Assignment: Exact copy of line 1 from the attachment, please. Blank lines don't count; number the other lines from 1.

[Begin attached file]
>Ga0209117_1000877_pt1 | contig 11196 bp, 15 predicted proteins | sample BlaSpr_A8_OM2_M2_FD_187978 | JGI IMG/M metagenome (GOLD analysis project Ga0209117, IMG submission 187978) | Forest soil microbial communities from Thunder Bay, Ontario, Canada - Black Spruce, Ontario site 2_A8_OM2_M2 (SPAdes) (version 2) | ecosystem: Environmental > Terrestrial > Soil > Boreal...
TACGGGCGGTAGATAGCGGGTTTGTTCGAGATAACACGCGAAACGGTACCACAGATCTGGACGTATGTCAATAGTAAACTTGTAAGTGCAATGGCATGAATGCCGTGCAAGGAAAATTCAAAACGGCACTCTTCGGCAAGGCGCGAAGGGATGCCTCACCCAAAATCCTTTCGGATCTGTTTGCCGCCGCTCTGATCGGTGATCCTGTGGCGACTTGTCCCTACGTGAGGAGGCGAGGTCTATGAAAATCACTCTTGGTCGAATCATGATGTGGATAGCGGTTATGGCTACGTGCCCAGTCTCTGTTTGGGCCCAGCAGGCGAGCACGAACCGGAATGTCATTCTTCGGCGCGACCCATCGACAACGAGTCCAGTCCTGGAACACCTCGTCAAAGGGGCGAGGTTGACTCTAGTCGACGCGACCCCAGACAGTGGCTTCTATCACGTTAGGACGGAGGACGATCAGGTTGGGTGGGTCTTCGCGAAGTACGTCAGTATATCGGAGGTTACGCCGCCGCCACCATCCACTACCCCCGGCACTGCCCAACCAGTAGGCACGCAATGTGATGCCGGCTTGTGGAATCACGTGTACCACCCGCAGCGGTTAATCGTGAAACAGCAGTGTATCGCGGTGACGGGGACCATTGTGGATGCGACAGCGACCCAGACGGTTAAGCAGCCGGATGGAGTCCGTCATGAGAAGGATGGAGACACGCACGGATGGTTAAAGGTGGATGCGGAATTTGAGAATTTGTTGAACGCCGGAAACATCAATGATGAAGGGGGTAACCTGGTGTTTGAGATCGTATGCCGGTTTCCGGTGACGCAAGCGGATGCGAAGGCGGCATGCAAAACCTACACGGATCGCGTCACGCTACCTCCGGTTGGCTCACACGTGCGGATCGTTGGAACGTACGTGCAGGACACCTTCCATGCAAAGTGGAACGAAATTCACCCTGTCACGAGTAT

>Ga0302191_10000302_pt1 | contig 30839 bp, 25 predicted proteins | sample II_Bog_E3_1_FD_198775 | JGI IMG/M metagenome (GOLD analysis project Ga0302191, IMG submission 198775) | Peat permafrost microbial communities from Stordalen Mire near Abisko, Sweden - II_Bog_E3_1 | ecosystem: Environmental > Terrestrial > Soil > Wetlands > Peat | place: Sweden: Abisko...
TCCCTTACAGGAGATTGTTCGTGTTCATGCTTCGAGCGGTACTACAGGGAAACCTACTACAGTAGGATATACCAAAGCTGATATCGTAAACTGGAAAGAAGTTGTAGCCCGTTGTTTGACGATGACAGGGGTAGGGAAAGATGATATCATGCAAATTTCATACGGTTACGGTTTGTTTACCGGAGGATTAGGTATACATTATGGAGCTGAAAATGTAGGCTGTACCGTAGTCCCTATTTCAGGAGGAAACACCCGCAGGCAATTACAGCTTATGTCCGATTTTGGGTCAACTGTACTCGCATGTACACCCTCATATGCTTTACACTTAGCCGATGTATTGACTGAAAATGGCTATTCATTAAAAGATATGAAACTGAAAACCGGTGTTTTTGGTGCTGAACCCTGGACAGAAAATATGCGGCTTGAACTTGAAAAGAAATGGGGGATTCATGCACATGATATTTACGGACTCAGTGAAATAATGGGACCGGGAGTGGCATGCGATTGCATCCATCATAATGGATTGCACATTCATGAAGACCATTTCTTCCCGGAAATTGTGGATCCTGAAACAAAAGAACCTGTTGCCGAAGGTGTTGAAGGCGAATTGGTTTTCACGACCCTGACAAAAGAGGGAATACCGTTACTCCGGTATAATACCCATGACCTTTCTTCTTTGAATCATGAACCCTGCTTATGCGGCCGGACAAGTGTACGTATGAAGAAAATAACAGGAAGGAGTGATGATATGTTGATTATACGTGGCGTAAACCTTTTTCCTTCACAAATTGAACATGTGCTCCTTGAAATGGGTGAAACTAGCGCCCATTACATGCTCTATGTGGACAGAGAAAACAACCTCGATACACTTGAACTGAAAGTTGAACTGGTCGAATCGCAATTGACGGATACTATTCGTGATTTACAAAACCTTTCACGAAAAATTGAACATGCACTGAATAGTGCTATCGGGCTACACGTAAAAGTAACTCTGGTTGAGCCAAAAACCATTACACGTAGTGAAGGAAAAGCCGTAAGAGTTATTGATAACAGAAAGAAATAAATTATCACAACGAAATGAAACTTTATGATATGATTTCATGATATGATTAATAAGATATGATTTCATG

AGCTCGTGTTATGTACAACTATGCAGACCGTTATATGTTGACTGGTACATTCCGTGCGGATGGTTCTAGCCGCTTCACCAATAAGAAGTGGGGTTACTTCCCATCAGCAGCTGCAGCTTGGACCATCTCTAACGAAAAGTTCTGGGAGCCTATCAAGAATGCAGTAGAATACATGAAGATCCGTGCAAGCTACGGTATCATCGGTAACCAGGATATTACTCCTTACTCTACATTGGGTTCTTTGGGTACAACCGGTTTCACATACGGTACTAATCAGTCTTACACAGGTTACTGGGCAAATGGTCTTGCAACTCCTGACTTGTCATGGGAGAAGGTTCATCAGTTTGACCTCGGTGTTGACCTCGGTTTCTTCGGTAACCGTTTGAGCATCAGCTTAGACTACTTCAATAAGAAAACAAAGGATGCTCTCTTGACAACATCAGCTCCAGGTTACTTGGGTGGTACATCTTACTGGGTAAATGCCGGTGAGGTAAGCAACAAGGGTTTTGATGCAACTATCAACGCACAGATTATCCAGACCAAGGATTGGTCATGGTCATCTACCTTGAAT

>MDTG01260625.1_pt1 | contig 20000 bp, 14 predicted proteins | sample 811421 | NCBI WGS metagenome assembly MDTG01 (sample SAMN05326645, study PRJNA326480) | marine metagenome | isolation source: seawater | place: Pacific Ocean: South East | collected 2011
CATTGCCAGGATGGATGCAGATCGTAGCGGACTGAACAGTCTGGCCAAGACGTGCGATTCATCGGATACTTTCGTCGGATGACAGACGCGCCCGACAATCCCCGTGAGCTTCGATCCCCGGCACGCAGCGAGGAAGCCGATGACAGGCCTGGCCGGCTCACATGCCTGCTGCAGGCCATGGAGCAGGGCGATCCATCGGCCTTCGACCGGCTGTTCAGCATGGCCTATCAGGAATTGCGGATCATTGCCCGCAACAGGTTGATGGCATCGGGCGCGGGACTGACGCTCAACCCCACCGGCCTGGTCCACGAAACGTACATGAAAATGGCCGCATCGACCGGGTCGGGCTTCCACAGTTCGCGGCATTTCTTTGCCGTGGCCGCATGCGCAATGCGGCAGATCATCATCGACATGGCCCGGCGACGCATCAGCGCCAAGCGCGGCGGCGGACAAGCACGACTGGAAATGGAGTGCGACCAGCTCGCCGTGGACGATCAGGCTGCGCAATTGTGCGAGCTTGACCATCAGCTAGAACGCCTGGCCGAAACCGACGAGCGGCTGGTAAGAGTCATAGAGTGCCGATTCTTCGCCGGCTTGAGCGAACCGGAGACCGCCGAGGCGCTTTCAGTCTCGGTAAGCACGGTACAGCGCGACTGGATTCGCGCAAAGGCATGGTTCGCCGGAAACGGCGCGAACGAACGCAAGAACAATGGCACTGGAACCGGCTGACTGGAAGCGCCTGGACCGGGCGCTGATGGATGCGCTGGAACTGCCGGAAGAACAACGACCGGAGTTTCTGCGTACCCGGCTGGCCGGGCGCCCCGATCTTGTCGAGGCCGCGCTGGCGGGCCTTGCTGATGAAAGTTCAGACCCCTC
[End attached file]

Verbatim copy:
>Ga0209117_1000877_pt1 | contig 11196 bp, 15 predicted proteins | sample BlaSpr_A8_OM2_M2_FD_187978 | JGI IMG/M metagenome (GOLD analysis project Ga0209117, IMG submission 187978) | Forest soil microbial communities from Thunder Bay, Ontario, Canada - Black Spruce, Ontario site 2_A8_OM2_M2 (SPAdes) (version 2) | ecosystem: Environmental > Terrestrial > Soil > Boreal...